By Frank Radosevich II
July 25, 2012
Roughly 30 Peoria-area high school students poured molten pewter into molds, bent steel rods and ate crunchy marshmallows this week while participating in the ASM Materials Camp.
The weeklong camp provides students with real-world experiences and a better understanding of materials used in everything from industrial tractors to children’s toys. Bradley’s Industrial and Manufacturing Engineering and Technology Department organizes the camp with help from the Peoria Chapter of the American Society of Materials.
Now in its eighth year, the day camp teaches students about the properties and uses of metals, plastics and bio-materials as well as helps teenagers build presentation and teamwork skills.
“It’s helpful for them to decide what they want to do after high school,” said Jeff Jensen, co-chair for the ASM Materials Camp. As a Caterpillar Inc. employee and a graduate of Bradley’s Management for the 21st Century program, Jensen noted the camp’s significant educational value. This year the students visit the bronze foundry in Heuser Hall and attend workshops in the laboratories of Morgan Hall.
Jensen said the facilities at Bradley are invaluable to the camp and give students a taste of what studying engineering is like on a college campus. Lab experiments, like freezing rubber balls in liquid nitrogen until they shatter when dropped, demonstrate principles of materials science to the students.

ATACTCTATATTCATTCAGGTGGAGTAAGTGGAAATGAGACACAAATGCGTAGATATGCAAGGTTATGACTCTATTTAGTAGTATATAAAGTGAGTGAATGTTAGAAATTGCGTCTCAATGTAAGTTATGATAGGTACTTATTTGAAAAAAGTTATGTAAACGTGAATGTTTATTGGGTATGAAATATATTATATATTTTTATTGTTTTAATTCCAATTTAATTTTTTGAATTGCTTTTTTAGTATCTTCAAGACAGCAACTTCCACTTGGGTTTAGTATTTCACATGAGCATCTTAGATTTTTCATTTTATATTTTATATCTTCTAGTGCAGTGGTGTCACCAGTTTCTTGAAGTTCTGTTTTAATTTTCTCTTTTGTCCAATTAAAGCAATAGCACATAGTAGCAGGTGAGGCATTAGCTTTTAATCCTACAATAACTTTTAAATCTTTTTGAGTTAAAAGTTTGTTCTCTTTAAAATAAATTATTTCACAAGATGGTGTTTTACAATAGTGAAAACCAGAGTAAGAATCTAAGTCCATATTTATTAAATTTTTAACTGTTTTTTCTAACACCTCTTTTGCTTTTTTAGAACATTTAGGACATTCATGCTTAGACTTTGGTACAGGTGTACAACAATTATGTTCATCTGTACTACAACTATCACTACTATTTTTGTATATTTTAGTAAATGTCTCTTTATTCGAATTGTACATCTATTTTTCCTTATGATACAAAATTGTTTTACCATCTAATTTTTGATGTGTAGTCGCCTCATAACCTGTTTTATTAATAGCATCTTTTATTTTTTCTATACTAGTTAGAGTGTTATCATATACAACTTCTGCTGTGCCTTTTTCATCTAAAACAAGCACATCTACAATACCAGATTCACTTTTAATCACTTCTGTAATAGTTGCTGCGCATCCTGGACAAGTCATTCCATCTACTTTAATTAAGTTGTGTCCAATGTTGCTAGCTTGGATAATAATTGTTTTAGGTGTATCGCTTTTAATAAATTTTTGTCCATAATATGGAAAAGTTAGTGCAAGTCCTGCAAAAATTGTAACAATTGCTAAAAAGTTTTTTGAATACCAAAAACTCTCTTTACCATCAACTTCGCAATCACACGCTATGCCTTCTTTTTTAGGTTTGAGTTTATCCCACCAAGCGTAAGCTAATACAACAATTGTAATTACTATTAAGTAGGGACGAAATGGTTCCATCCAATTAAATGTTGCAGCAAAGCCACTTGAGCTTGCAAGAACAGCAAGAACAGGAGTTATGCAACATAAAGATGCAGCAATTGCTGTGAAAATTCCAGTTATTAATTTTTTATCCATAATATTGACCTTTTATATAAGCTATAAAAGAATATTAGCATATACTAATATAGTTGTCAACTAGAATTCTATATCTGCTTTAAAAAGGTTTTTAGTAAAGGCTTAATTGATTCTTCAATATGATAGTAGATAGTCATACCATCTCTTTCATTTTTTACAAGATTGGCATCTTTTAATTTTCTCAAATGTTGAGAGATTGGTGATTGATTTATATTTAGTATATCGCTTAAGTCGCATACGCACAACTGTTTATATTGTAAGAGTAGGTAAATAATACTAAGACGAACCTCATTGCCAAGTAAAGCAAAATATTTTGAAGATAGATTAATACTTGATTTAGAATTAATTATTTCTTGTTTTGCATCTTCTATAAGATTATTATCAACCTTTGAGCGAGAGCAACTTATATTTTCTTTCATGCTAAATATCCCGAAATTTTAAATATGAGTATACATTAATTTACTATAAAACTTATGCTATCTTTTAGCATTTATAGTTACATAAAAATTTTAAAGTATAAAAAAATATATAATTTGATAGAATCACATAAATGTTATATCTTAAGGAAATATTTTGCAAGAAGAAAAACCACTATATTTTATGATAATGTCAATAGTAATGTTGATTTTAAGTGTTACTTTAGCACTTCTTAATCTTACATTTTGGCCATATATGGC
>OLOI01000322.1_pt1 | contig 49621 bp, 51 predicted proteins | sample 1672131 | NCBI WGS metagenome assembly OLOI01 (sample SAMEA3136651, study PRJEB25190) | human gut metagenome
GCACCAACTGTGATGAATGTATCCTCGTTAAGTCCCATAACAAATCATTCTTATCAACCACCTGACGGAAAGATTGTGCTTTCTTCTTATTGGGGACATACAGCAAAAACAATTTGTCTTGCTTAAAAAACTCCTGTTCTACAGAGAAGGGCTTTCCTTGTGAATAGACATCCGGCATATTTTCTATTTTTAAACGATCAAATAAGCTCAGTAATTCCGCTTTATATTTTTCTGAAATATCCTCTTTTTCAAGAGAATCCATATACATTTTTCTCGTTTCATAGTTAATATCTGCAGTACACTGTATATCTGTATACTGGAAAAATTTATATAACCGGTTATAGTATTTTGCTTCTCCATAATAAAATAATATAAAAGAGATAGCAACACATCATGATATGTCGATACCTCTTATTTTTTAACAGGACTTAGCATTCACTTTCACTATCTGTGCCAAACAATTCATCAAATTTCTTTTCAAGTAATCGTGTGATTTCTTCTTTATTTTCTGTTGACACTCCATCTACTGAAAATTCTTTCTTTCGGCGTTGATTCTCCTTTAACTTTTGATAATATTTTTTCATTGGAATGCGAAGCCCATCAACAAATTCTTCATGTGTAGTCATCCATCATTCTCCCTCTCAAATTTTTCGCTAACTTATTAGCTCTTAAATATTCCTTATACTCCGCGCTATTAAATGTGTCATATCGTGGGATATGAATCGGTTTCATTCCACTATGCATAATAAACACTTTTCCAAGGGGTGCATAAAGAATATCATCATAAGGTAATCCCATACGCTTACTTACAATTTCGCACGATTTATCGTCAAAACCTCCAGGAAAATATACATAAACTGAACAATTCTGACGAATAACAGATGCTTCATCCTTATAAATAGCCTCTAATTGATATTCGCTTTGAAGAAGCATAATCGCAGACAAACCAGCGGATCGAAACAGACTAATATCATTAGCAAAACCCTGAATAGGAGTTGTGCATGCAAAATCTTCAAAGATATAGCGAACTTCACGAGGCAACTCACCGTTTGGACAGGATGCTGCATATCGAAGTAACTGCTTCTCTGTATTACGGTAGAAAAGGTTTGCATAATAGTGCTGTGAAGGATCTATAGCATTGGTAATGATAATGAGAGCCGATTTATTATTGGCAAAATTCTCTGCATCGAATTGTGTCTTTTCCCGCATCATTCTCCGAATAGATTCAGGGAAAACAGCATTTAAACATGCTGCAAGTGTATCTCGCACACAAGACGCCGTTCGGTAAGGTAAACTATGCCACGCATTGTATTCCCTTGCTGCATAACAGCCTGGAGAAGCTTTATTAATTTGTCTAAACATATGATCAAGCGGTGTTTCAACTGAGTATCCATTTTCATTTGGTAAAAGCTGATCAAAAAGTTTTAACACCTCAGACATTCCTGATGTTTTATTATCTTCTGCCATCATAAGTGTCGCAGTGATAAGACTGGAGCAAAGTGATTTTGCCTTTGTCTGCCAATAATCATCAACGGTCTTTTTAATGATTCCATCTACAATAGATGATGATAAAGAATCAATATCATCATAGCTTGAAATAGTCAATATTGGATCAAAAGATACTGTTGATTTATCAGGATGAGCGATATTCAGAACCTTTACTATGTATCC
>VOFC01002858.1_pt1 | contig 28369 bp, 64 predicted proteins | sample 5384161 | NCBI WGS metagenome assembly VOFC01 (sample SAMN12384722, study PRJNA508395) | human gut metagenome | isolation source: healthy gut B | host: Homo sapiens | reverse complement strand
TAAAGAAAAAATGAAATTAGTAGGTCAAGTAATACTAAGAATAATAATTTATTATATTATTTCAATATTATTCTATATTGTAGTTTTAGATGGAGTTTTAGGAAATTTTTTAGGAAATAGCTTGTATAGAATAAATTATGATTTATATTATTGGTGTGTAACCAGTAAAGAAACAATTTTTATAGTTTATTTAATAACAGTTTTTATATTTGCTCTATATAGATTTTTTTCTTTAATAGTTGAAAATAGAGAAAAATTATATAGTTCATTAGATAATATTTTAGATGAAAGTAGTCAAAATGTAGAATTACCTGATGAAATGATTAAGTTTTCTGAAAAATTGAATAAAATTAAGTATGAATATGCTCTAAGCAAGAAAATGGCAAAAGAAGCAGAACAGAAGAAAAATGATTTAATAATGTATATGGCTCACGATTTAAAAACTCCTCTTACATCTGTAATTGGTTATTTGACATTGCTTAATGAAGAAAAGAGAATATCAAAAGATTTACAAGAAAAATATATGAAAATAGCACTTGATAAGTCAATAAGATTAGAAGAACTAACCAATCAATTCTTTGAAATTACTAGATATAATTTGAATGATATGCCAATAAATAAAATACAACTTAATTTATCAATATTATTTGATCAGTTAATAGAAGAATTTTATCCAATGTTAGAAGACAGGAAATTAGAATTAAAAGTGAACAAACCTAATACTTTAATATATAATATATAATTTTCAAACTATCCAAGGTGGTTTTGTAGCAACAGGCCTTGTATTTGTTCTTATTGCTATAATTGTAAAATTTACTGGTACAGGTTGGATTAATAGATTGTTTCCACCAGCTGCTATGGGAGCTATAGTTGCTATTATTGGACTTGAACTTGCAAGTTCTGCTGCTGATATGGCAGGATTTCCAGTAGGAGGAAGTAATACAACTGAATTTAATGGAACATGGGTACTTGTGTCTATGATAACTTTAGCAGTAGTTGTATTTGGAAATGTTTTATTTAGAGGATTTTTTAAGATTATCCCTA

“What we are doing here are not your typical high school science lab experiments. This is more hands-on, more exciting,” Jensen added.
Aside from working on campus, students also tour engineering facilities such as a Caterpillar foundry, the USDA’s National Center for Agricultural Utilization Research and Hot Iron Blacksmithing, a local blacksmithing shop where they can watch the intricate process of working with metals and other materials.
Josh Brandes, a senior majoring in manufacturing engineering technology, helped the organizers of the camp last year and admits he’s learned from observing the workshops in action.
“It’s a great experience,” he said of the camp. “Some of what they are doing during the week are experiments that I did in class.”
Brad Moser, 17, from Roanoke, Ill., said a high school teacher suggested he attend the camp to learn more about the field of engineering. Planning to become a mechanical engineer one day, Moser said the camp offered a welcomed change from science class and a peek at what to expect after graduation.
“It’s not like you sit down and take notes all the time,” he said. “It’s nice to know what people actually do once they’ve finished studying.”